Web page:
'The Walking Dead' Props: Exclusive EW Photos
RICK GRIMES’ WATCH
Series prop master John Sanders recalls a moment during season 2 of The Walking Dead in which the camera closes in on the face of Rick Grimes' metal watch to mark the slog of time during the zombie apocalypse. But this seemingly minor close-up would have serious repercussions for Dead heads: "Suddenly all the fans who dress up as Rick for cosplay bought every single one of this Kenneth Cole timepiece off the internet — and the demand jacked up the price," says Sanders. "I have one model of the watch that Andrew Lincoln has worn for the whole show, but I only have four bands and they break a lot. I have a searcher on eBay, but I'm never going to get another one." Sanders notes that the writers wrote the prop out of the show once—"we actually had a funeral for it with a tombstone and some flowers"—but like a lot of TWD's characters, it ended up reappearing.
"During filming, there was one frame where a fly landed on the forehead, and I thought, 'Wouldn't it be cool if the eyes reacted?'" says Greg Nicotero, EP and the man behind the makeup. "We put contact lenses on one of my makeup artists and digitally composited real eyes onto this animatronic head. Eyes are probably the hardest part to duplicate, because there is an inherent life behind them — that's always the challenge. I gave Scott Wilson [who played Hershel] a replica of his head as a parting gift."
Costume designer Eulyn C. Womble says, "They wanted something on Daryl, who would be riding a motorbike. I thought he might wear the same vest that his brother Merle wears. I sketched the wings with pen and quickly sewed them onto the vest, imagining it was a drawing Daryl might make."
RICK'S GUN AND HOLSTER
"This is an original Colt Python .357 Magnum that we've had for the entire show," says prop master John Sanders. "Andrew Lincoln has only ever held that one gun. He checks the serial number every day and pulls the trigger six times to make sure the rounds are dummy. He loves it. It's part of his character."
THE TEDDY BEAR
Sanders says this stuffed animal from the first episode "is one of the most iconic pieces of the show — it's one of the only ones that's been manipulated by a walker. When I watched the little girl walker pick up the bear, I realized the lives of these characters would involve dead children."
"I believed that Hershel's daughter Beth might do these little things for her dad, like sew on that red button," Womble says. "I always wanted him to look like he was a farmer or a badass preacher from old Westerns — a cowboy with a conscience. It was sad to pack it up."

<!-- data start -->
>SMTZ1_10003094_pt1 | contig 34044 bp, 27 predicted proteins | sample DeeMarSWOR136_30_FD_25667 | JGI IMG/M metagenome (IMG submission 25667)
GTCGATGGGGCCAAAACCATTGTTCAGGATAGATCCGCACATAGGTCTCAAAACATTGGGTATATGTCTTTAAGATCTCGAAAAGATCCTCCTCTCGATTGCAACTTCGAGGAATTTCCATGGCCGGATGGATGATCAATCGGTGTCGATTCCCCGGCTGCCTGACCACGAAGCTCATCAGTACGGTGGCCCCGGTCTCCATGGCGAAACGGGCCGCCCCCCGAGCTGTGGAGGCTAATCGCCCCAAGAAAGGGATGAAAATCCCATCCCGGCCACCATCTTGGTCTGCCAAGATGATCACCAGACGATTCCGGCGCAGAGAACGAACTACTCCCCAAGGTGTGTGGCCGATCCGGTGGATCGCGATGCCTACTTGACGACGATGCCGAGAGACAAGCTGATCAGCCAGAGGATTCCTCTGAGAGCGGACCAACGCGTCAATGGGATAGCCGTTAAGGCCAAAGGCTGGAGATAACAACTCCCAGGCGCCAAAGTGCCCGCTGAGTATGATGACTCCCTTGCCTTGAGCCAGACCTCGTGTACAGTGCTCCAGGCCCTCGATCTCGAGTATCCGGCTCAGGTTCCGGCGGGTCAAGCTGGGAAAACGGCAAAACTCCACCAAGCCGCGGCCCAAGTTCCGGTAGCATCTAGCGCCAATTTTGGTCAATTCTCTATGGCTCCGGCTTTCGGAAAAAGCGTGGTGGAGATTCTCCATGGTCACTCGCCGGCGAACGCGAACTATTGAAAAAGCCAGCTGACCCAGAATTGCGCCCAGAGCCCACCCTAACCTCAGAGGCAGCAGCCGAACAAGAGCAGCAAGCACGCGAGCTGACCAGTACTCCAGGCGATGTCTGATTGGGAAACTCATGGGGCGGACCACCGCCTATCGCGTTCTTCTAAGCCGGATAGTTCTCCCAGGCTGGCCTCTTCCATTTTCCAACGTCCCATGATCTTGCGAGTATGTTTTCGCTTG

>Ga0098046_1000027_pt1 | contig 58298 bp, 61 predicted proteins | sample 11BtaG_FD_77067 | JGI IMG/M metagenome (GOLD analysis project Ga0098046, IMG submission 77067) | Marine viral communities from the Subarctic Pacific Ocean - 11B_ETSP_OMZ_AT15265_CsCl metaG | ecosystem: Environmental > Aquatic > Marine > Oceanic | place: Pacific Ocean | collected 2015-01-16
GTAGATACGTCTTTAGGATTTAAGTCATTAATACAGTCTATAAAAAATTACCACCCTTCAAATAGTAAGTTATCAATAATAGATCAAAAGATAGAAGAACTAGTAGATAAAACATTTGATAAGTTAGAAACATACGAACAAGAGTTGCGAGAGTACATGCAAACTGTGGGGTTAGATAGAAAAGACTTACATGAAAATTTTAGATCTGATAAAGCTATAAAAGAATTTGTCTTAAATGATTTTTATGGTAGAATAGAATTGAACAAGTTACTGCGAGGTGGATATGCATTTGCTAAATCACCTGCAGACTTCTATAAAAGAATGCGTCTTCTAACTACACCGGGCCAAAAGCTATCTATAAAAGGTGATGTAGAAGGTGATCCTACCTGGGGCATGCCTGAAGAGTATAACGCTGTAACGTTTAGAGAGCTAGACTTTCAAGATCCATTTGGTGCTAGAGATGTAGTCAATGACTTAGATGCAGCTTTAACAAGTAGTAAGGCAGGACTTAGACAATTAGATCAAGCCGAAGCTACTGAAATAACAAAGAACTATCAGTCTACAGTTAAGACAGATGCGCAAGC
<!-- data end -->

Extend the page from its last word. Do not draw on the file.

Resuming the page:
"We needed a live possum and a dead one for a scene where Daryl kills the animal with his crossbow," Sanders says. "We only use existing taxidermies and never kill anything for the show. Now people bring dead animals to our taxidermist, who stores them in a giant freezer."
"I always look at the piece and imagine the person who wore it, how they died, and for how long they've been dead," says Womble. "Zombies are not very elegant. And the way they eat is not polite. You can tell it's a walker by the blood running down the middle."
“During the second season we showed the face of this discontinued watch from Kenneth Cole, and immediately every fan who dresses as Rick for cosplay bought them all off the Internet,” recalls Sanders. "Andrew Lincoln wears this watch every day and it breaks a lot and I’m never gonna get another one.”
"I designed a katana and sent it to Robert Kirkman for notes," says Sanders. "He wanted something like a biohazard symbol on it. I found a triple goddess symbol, which looks almost identical but backwards and without the circle. Kirkman couldn't believe we found what he wanted."
"These dummy rounds are made for us," Sanders says. "They have BBs in them, so you can shake them to indicate they aren't live. You want bullets to look real, and typical blanks don't. Every actor gets weapons training — we train some to be clumsy with a gun, to be in character."
ZOMBIE MAKEUP PALETTE
“This is one of our tattoo colors that we use when we’re adding dirt and blood and wounds to zombies. There is a very distinct difference between vibrant oxygenated human blood and dead brown, rust-colored dried zombie blood,” notes Nicotero, who had been a pre-Med student in college.
“These heads were in The Governor’s fish tank,” says Nicotero (who had these prizes flown in from Los Angeles for the EW shoot). “They are made out of silicone and by layering different colors of paint onto them, we’re able to get that translucency to the skin. It’s critical that these things look real.”
“We used yak and human hair on these heads and each strand was punched in individually," explains Nicotero. “We knew these heads would be underwater, and so we wanted the hair to have some movement to it. We strive for very specific anatomical realism in our work.”